BREXIT! BREXIT! BREXIT! – A PRESS RELEASES FROM THE DEPARTMENT FOR EXITING EUROPE AND THE GOVERNMENT OF ANGUILLA, LONDON OFFICE, INCORPORATING A BRIEF GUIDE TO BREXIT by Blondel Cluff and Charlie Wheeler
A PRESS RELEASES FROM THE DEPARTMENT FOR EXITING EUROPE AND THE GOVERNMENT OF ANGUILLA, LONDON OFFICE, INCORPORATING A BRIEF GUIDE TO BREXIT
by Blondel Cluff and Charlie Wheeler
Article 50 to be triggered on March 29
Department for Exiting the European Union
Type: Press Release
Date: 20 March 2017
Sir Tim Barrow has this morning informed the office of European Council President Donald Tusk of the UK’s intention to invoke Article 50.
The UK’s Permanent Representative to the European Union, Sir Tim Barrow, has this morning informed the office of European Council President, Donald Tusk, of the UK’s intention to invoke Article 50 of the Lisbon Treaty on March 29, 2017.
This meets the UK’s longstanding commitment to trigger Article 50 by the end of March 2017.
Secretary of State for Exiting the European Union David Davis said:
Last June, the people of the UK made the historic decision to leave the EU. Next Wednesday, the Government will deliver on that decision and formally start the process by triggering Article 50.
We are on the threshold of the most important negotiation for this country for a generation.
The Government is clear in its aims: a deal that works for every nation and region of the UK and indeed for all of Europe – a new, positive partnership between the UK and our friends and allies in the European Union.
A GUIDE TO BREXIT
This guide is intended to provide the people of Anguilla an easy reference guide to the United Kingdom’s (UK) withdrawal from the European Union (EU). It should ensure that the people of the UK Overseas Territory (UKOT) are as informed as their UK based counterparts on this historic step that will effectively distance the UK and the UKOTs from the EU and the countries and territories of its member states.
WHAT IS BREXIT?
The word Brexit is shorthand for Britain exiting the EU.
WHY IS BRITAIN EXITING THE EU?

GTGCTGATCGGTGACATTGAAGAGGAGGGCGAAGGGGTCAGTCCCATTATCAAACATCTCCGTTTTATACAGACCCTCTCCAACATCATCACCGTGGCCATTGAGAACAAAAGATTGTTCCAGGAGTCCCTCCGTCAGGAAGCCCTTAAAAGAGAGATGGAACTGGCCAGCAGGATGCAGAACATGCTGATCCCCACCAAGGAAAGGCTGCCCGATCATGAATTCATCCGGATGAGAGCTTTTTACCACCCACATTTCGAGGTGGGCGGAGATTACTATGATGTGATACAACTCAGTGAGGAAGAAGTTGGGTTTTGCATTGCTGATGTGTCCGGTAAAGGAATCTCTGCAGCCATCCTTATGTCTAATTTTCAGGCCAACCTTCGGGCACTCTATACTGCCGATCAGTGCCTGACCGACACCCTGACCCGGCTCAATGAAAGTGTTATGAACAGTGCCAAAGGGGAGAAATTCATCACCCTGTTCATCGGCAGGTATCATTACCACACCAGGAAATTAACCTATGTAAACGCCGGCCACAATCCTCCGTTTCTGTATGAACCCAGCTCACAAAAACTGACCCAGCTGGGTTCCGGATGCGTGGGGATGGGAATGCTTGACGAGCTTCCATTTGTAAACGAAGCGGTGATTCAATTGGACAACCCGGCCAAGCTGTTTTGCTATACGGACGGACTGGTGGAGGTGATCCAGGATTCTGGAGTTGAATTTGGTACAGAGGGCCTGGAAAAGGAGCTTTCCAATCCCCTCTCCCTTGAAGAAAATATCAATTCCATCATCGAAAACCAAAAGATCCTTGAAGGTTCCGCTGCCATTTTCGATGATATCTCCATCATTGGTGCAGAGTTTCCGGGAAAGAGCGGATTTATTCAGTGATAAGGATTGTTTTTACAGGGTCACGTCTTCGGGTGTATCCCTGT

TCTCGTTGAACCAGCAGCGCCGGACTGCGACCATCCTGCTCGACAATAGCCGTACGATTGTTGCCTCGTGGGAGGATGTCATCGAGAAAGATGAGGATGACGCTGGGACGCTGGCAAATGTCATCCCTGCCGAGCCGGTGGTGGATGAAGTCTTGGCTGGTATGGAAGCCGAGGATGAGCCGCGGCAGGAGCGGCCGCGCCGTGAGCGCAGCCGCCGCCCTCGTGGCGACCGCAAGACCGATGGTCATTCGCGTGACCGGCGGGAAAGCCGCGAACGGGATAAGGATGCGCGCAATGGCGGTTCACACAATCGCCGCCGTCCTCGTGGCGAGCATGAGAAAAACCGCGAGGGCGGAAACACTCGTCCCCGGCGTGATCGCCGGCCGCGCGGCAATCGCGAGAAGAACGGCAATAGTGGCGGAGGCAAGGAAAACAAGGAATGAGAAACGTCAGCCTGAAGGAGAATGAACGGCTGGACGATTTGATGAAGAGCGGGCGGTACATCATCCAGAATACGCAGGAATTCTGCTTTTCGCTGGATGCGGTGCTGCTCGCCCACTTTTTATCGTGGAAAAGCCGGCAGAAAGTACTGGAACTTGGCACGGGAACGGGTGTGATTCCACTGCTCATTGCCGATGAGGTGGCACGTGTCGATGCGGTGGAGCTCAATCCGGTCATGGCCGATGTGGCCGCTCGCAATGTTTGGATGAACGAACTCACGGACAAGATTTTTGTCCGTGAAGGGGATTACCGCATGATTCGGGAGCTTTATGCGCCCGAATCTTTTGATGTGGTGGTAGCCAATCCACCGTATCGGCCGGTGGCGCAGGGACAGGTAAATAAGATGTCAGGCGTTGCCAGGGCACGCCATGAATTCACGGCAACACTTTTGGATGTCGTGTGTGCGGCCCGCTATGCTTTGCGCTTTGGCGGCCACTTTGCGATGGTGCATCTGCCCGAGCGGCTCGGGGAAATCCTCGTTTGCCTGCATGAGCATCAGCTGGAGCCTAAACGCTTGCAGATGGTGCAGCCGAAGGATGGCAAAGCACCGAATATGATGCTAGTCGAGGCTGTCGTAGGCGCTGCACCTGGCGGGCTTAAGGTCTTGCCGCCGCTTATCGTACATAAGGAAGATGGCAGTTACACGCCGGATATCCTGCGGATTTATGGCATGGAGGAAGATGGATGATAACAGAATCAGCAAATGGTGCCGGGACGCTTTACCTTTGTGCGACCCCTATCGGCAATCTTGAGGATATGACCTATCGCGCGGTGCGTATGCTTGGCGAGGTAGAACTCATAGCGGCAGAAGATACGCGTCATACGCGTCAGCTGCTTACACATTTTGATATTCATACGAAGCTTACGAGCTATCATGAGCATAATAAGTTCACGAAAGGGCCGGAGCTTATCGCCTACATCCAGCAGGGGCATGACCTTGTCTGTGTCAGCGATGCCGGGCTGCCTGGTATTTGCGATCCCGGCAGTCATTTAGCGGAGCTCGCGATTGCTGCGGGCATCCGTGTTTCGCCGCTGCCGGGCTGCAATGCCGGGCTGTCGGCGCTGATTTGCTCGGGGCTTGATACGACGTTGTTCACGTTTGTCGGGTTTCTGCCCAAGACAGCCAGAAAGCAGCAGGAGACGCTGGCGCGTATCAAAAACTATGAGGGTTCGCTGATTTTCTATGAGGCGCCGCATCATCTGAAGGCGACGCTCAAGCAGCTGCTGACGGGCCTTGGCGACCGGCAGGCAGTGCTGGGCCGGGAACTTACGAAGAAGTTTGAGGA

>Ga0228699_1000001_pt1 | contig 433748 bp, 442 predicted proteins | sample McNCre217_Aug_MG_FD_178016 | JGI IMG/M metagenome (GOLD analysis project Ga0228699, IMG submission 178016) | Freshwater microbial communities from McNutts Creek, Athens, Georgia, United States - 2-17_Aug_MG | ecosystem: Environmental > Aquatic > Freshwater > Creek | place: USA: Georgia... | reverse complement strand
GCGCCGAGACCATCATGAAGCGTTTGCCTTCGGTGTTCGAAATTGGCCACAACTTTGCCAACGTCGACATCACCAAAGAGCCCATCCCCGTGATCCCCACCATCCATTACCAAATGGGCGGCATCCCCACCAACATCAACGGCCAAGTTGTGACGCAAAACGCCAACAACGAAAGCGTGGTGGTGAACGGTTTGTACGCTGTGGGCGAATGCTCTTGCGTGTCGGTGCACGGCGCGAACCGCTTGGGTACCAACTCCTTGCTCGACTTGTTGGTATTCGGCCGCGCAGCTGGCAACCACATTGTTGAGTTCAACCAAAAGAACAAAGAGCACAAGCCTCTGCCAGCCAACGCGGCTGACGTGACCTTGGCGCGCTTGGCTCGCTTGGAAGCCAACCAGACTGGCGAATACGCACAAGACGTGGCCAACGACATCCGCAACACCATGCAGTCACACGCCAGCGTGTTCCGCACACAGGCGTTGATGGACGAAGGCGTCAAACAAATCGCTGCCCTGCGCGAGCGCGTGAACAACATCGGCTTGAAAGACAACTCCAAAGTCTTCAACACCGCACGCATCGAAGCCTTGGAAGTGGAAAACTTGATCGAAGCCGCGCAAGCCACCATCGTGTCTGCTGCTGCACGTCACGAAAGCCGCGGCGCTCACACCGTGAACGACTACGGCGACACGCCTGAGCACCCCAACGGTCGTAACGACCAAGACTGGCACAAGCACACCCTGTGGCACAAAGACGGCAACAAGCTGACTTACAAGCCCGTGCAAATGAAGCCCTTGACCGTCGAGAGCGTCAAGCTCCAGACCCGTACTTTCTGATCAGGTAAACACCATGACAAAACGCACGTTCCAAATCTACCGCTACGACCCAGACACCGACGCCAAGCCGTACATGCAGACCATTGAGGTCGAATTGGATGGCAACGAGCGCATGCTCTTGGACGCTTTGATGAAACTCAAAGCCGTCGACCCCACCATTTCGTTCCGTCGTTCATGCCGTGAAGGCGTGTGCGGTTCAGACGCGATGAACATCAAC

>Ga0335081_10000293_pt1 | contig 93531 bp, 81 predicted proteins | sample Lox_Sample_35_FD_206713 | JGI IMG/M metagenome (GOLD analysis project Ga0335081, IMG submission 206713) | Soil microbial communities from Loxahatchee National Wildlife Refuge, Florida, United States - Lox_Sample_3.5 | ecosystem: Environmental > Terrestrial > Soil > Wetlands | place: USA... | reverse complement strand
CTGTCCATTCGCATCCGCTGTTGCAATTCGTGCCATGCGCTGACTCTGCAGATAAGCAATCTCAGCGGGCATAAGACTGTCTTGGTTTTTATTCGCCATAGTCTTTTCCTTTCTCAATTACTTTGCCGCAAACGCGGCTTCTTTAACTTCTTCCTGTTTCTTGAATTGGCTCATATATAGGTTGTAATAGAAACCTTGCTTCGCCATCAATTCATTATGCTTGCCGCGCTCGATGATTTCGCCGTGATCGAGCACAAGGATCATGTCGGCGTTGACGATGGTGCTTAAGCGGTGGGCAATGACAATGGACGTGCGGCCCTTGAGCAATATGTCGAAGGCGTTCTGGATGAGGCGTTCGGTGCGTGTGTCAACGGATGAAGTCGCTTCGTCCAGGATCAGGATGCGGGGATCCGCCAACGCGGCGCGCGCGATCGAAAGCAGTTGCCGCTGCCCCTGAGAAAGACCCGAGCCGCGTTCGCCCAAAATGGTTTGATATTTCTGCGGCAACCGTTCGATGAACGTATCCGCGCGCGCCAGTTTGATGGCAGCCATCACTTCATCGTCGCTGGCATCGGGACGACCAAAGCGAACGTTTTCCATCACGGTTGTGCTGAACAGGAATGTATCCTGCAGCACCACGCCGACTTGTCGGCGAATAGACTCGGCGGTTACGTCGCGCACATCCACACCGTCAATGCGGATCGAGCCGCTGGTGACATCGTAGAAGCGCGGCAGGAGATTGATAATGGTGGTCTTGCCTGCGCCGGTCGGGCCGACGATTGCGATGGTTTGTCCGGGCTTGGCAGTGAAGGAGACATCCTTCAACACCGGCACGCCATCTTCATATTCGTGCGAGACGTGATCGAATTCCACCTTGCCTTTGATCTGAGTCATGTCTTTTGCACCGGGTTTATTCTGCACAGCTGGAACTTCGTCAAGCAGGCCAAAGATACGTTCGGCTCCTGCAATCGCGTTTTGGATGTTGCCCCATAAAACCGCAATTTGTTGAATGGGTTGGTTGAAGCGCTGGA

On the 23rd June 2016, the people of the UK (namely the populations of England, Wales, Scotland and Northern Ireland) and Gibraltar, (which is located in mainland Europe) were all given the opportunity to vote on whether the UK should remain as an EU member.
The people of the Crown Dependencies, (namely the Isle of Man, Jersey, Guernsey and Sark) together with those of the fourteen UKOT’s, (which includes Anguilla) were not included in this referendum as they are not within the UK, although they will all be affected both directly and indirectly.
Of those that voted in the UK, 53.4% voted in favour of Brexit. The overall UK result did not reflect all regional responses. 62% of voters in Scotland and 55.8% of voters in Northern Ireland wanted the UK to remain within the EU. In the case of Scotland, the overall UK decision has resulted in calls by their devolved government for a second Scottish referendum on whether Scotland should remain attached to the UK itself, although the EU has made it clear that there is no scope for Scotland to remain within their union without UK membership. Current UK Prime Minister Theresa May has recently rejected Scottish First Minister Nicola Sturgeon’s calls for a 2nd Scottish Referendum on Independence, who sees the issue of Brexit as an opportunity to hold another vote on Scotland’s sovereignty.
POLITICAL CONSEQUENCES OF BREXIT IN THE UK